An electric muscle stimulator is a device designed to deliver a low-frequency electrical impulse to a muscle. The device is designed to simulate the organic electrical pulse that originates in the nervous system and sends a signal to the muscle to move. Such devices are used to aid in recovery from and rehabilitation of muscular injuries and as a training aid for athletes.
Scientist Luigi Galvani discovered in 1791 that electricity could be used to stimulate or activate muscles. Further research and technological developments have identified that long-term use of an electric muscle stimulator can be of aid in building and toning muscle tissue. Different frequencies and levels of stimulation can be used to reduce muscle fatigue and increase the production of muscle tissue.
The electrical impulse from an electric muscle stimulator causes the targeted muscle to contract and increases the muscle temperature and circulation of blood. Electrical muscle stimulation can also be used to treat recurring headaches, back pain and numbness in the limbs. Reputable chiropractors use this treatment on a variety of conditions, including carpal tunnel syndrome, muscle atrophy, muscle spasms, sciatica, sports-related injuries and muscle regeneration.
During treatment, pads are placed on the skin in a position corresponding to the target area. A tingling, massage-like sensation develops as the electrical frequency is increased. A treatment session typically lasts between 10 and 15 minutes.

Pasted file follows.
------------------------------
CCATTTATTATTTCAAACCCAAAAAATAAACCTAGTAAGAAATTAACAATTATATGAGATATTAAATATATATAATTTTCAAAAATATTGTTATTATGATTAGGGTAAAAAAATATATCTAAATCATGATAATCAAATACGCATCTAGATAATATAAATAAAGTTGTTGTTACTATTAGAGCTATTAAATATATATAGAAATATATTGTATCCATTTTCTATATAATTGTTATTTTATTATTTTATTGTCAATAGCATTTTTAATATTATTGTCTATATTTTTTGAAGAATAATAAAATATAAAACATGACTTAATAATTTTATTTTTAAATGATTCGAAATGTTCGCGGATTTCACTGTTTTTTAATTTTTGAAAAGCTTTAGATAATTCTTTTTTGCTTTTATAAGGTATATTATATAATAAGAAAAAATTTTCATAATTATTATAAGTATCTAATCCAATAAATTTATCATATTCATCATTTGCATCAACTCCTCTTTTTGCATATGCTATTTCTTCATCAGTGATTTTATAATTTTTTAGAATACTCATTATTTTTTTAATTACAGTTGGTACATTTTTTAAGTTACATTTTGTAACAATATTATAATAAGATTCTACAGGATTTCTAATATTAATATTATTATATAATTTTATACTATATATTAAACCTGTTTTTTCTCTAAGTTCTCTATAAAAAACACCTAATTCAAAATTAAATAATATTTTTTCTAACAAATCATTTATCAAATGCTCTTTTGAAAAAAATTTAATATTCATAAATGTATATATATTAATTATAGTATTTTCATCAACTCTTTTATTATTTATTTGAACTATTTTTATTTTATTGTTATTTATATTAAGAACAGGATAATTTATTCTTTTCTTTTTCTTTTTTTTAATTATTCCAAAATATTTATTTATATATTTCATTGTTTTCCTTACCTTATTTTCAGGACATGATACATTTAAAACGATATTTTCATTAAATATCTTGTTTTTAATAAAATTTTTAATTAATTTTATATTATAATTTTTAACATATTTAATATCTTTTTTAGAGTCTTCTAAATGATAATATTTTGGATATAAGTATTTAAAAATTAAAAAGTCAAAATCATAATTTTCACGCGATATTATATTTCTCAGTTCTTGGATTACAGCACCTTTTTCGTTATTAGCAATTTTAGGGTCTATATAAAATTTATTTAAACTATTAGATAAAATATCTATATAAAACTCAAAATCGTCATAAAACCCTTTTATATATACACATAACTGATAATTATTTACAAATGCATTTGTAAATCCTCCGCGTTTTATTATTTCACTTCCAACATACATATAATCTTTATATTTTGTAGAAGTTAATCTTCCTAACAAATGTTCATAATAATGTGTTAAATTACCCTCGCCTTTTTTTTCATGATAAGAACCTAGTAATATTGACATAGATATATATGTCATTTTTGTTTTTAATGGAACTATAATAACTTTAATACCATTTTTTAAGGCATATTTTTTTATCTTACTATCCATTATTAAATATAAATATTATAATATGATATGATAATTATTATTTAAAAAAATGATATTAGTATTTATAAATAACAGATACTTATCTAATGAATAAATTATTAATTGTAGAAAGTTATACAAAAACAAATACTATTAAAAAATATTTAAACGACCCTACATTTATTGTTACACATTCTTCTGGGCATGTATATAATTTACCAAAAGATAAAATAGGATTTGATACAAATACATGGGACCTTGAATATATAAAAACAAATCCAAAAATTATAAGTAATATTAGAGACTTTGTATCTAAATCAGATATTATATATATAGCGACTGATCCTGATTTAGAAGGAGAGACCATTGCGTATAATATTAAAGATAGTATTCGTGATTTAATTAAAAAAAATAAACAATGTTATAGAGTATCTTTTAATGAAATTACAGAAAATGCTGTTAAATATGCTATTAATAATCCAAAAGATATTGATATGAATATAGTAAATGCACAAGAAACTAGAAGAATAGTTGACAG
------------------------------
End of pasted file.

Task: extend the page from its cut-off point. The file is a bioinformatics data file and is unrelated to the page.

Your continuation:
Side effects of electrical muscle stimulation can include short-lived redness and skin irritation, and tenderness in and around the targeted area may be present for several days after treatment. People with implanted medical devices such as pacemakers should seek alternate treatment, as should pregnant women. If the pads are placed incorrectly, moderate to severe pain may occur if the electrical charge stimulates a nerve.
Used as an athletic training aid, an electric muscle stimulator should be incorporated into one's overall training routine and can be used after periods of intense muscle exertion to encourage muscles to recover faster. When used as part of a structured training regime, electrical muscle stimulation is often focused on quickly building muscle tissue and reaching peak strength, which usually occurs within 10 sessions.
Further sessions add little in the way of strength and tissue increase. For this reason, many trainers recommend short, intense initial strength-building routines with short booster routines every six months. Daily stimulation can be incorporated into the training routine to maintain peak strength and aid in recovery. Some people claim electric muscle stimulator devices can aid in weight loss and help a person achieve so-called six-pack abs. The U.S. Food and Drug Administration, which regulates the devices in America, did not support such claims in 2010.